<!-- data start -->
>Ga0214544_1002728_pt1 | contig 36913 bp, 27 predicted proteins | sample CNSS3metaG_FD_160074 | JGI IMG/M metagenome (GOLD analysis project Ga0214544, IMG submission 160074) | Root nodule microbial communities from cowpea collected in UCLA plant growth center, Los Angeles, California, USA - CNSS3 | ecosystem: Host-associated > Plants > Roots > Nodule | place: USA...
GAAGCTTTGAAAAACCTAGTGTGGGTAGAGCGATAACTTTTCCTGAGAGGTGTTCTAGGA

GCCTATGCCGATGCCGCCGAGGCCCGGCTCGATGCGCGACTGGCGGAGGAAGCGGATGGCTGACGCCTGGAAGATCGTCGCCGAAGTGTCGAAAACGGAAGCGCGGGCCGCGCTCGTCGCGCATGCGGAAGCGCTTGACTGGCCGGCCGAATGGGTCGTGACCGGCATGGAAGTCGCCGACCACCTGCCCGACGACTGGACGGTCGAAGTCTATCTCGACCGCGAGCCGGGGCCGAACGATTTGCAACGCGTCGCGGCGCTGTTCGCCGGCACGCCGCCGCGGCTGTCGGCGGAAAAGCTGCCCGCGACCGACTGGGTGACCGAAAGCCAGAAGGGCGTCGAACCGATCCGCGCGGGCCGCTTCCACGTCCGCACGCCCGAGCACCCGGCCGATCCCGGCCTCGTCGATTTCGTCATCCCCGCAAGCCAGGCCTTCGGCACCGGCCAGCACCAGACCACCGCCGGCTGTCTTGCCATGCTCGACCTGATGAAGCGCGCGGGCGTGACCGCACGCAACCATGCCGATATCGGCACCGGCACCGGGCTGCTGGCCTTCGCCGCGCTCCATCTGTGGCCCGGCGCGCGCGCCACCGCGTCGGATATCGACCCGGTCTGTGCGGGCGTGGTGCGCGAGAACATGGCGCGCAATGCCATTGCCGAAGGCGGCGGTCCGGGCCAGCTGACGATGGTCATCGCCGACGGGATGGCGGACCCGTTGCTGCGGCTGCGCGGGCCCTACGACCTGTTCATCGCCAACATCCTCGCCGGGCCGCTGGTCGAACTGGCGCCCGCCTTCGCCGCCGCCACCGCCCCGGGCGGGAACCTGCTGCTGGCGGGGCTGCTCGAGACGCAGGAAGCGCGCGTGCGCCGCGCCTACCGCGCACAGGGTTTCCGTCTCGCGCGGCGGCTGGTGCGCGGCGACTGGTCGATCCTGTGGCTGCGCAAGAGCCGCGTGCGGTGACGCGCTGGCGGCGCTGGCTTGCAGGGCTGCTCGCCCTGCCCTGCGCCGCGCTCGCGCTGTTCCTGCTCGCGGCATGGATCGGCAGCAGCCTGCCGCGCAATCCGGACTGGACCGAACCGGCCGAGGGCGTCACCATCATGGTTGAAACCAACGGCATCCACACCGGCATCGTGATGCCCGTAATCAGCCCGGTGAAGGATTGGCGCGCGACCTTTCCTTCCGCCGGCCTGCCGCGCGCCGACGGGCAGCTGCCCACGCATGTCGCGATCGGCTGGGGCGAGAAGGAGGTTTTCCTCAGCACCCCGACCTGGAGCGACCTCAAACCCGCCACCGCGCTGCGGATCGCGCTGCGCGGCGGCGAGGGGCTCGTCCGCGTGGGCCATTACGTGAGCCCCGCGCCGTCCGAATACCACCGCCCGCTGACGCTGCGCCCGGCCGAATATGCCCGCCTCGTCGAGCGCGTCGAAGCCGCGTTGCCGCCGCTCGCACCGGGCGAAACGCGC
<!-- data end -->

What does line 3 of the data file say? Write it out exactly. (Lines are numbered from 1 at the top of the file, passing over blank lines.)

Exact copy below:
GCCTATGCCGATGCCGCCGAGGCCCGGCTCGATGCGCGACTGGCGGAGGAAGCGGATGGCTGACGCCTGGAAGATCGTCGCCGAAGTGTCGAAAACGGAAGCGCGGGCCGCGCTCGTCGCGCATGCGGAAGCGCTTGACTGGCCGGCCGAATGGGTCGTGACCGGCATGGAAGTCGCCGACCACCTGCCCGACGACTGGACGGTCGAAGTCTATCTCGACCGCGAGCCGGGGCCGAACGATTTGCAACGCGTCGCGGCGCTGTTCGCCGGCACGCCGCCGCGGCTGTCGGCGGAAAAGCTGCCCGCGACCGACTGGGTGACCGAAAGCCAGAAGGGCGTCGAACCGATCCGCGCGGGCCGCTTCCACGTCCGCACGCCCGAGCACCCGGCCGATCCCGGCCTCGTCGATTTCGTCATCCCCGCAAGCCAGGCCTTCGGCACCGGCCAGCACCAGACCACCGCCGGCTGTCTTGCCATGCTCGACCTGATGAAGCGCGCGGGCGTGACCGCACGCAACCATGCCGATATCGGCACCGGCACCGGGCTGCTGGCCTTCGCCGCGCTCCATCTGTGGCCCGGCGCGCGCGCCACCGCGTCGGATATCGACCCGGTCTGTGCGGGCGTGGTGCGCGAGAACATGGCGCGCAATGCCATTGCCGAAGGCGGCGGTCCGGGCCAGCTGACGATGGTCATCGCCGACGGGATGGCGGACCCGTTGCTGCGGCTGCGCGGGCCCTACGACCTGTTCATCGCCAACATCCTCGCCGGGCCGCTGGTCGAACTGGCGCCCGCCTTCGCCGCCGCCACCGCCCCGGGCGGGAACCTGCTGCTGGCGGGGCTGCTCGAGACGCAGGAAGCGCGCGTGCGCCGCGCCTACCGCGCACAGGGTTTCCGTCTCGCGCGGCGGCTGGTGCGCGGCGACTGGTCGATCCTGTGGCTGCGCAAGAGCCGCGTGCGGTGACGCGCTGGCGGCGCTGGCTTGCAGGGCTGCTCGCCCTGCCCTGCGCCGCGCTCGCGCTGTTCCTGCTCGCGGCATGGATCGGCAGCAGCCTGCCGCGCAATCCGGACTGGACCGAACCGGCCGAGGGCGTCACCATCATGGTTGAAACCAACGGCATCCACACCGGCATCGTGATGCCCGTAATCAGCCCGGTGAAGGATTGGCGCGCGACCTTTCCTTCCGCCGGCCTGCCGCGCGCCGACGGGCAGCTGCCCACGCATGTCGCGATCGGCTGGGGCGAGAAGGAGGTTTTCCTCAGCACCCCGACCTGGAGCGACCTCAAACCCGCCACCGCGCTGCGGATCGCGCTGCGCGGCGGCGAGGGGCTCGTCCGCGTGGGCCATTACGTGAGCCCCGCGCCGTCCGAATACCACCGCCCGCTGACGCTGCGCCCGGCCGAATATGCCCGCCTCGTCGAGCGCGTCGAAGCCGCGTTGCCGCCGCTCGCACCGGGCGAAACGCGC